Apart from skiing there's its two-feet together counterpart in the snowboard. Unlike skiing, this event only requires use of the Wii remote. All you do is twist and turn the Wii remote to shred your way through the snow with ease. By pulling up the Wii remote as you come off a ramp, you'll be able to perform a trick, effectively increasing your speed. If racing isn't your bag, you can always play like Shaun White and take it to the halfpipe to get some mad air and perform mad tricks in the process via the snowboard cross event.
Perhaps you'd rather be a Mushroom Kingdom version of Scott Hamilton? Then for you there's speed skating against three other players, a relay race where sixteen characters can show their stuff on the ice, as well as figure skating where the goal is to make the correct Wii remote gesture as you cross certain points of the ice for major points. If you're looking for something more full-contact, the incredible ice hockey event is perfect for you. It stands as one of my personal favorites. It's four-on-four hockey without worrying about a certain dynasty from Detroit. The game itself feels like a teaser of what we might see from a future Mario Hockey title. Well, we can dream at the very least.
Rounding out the package of traditional events are the skeleton, bobsled, and curling games. The skeleton and bobsled games are similar in the fact that they're played the same. The goal is to stay in the racing line in order to keep your speed up through the courses' icy twists and turns. The only difference is that the skeleton is a single-player game while the bobsled is a team sport. Curling may not seem like the most entertaining sport to be playing in a video game, but rest assured, SEGA makes it fun. Each team gets four attempts to get their stones as close to the center circle as possible to earn points.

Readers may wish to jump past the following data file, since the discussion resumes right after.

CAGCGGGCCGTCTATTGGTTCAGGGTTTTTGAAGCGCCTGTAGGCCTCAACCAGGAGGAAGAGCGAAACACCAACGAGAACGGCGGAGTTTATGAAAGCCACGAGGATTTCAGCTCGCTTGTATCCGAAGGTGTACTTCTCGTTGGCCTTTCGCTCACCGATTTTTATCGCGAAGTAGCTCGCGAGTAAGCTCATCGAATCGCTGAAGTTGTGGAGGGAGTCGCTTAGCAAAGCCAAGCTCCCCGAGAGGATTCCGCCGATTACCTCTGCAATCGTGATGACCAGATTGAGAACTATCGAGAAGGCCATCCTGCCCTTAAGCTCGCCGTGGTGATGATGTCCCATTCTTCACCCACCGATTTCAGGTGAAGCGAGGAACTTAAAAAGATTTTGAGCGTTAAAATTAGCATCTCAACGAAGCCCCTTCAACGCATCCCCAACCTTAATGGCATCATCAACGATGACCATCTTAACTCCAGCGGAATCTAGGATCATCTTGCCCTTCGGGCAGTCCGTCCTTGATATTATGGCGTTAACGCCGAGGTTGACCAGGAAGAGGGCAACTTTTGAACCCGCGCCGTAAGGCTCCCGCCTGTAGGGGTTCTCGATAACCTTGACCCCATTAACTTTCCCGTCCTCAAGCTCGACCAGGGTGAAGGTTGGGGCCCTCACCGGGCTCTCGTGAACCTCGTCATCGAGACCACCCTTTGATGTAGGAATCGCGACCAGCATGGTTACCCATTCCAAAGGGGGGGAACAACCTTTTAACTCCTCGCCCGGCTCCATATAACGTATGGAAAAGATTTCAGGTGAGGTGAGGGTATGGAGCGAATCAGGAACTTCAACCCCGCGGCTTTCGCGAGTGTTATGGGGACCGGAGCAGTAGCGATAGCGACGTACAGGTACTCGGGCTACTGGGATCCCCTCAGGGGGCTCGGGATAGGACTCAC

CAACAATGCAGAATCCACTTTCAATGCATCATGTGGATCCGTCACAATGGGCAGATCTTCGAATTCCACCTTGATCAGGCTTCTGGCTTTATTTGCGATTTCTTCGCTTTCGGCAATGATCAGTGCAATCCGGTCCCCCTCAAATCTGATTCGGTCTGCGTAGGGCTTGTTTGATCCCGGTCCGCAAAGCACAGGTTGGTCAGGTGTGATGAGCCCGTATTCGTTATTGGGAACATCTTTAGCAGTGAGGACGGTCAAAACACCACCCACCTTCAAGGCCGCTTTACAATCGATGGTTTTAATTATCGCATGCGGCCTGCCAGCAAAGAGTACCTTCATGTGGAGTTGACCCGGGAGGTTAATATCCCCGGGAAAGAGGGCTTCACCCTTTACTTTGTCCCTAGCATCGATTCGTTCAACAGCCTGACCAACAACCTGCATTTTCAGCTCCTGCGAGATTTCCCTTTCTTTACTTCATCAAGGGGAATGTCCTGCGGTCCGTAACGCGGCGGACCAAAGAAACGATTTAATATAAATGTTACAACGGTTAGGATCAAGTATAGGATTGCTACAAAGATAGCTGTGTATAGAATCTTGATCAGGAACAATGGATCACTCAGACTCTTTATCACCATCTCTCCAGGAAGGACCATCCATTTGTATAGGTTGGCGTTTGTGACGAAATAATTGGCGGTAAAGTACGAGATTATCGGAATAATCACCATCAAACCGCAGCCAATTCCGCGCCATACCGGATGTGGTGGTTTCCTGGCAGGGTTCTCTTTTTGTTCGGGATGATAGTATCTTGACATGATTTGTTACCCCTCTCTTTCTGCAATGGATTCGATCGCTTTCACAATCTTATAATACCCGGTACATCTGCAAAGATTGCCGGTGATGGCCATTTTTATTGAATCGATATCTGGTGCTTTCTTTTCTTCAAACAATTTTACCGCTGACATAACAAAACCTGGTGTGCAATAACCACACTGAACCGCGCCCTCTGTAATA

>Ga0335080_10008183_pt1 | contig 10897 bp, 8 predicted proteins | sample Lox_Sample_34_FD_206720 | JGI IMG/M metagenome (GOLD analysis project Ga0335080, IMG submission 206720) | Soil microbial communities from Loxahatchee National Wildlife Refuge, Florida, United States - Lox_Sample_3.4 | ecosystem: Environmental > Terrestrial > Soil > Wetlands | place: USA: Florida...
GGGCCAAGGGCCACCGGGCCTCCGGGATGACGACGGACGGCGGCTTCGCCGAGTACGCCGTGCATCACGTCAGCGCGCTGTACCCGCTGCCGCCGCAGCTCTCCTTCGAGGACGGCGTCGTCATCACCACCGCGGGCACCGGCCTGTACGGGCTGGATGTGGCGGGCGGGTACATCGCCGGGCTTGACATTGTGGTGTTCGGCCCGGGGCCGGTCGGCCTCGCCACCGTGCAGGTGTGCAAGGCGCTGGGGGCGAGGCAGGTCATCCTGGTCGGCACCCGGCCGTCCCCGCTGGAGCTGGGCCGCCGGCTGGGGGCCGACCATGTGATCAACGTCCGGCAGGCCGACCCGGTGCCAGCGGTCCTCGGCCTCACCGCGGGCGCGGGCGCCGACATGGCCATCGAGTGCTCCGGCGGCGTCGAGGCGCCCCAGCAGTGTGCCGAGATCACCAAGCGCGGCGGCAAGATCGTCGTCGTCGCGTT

As stated before, waggling is kept to a minimum. Most of which is used to build up speed at the start of events or during certain events (such as speed skating). As for the controls of most events they work quite well. I couldn't help but think Wii MotionPlus would have been beneficial for some aspects such as parts of the game where you have to draw certain symbols with the Wii remote. I've had it on multiple occasions where I hardly moved the Wii remote at all yet still accomplished the specified symbol. Other than that, controlling each event is seldom bothersome and is often more intuitive than not. Some events allow players to utilize the Balance Board peripheral. I did not have the chance to use this, but be aware that it is an option for those looking for a new game to try it out on.
As you play through Mario and Sonic, you'll earn coins that can be used to purchase items in the game's many shops. These coins are earned by medal-ing an event, beating olympic records, and by completing certain in-game tasks such as grinding 200 meters in snowboarding. There's a shop to buy new costumes for your Mii to wear such as sport coats and Mario and Sonic-themed outfits, a shop to deck out your skis and snowboards, a music shop where you can purchase any and all music you hear from the game, and a library where you can check out facts from past Olympic Winter Games at your leisure.
Mario and Sonic at the Olympic Winter Games is by far a better product than its original summer fling. It's packed with more to do, more content, and more extras to keep players who enjoy the package coming back for more. No form of online play is a bummer, and some of the load times can become unbearable while waiting for certain events. Regardless, Mario and Sonic's second Olympic outing is one that fans of either character will enjoy and those looking for some frenzied local multi-player fun.
[SuperPhillip Says: 8.0/10]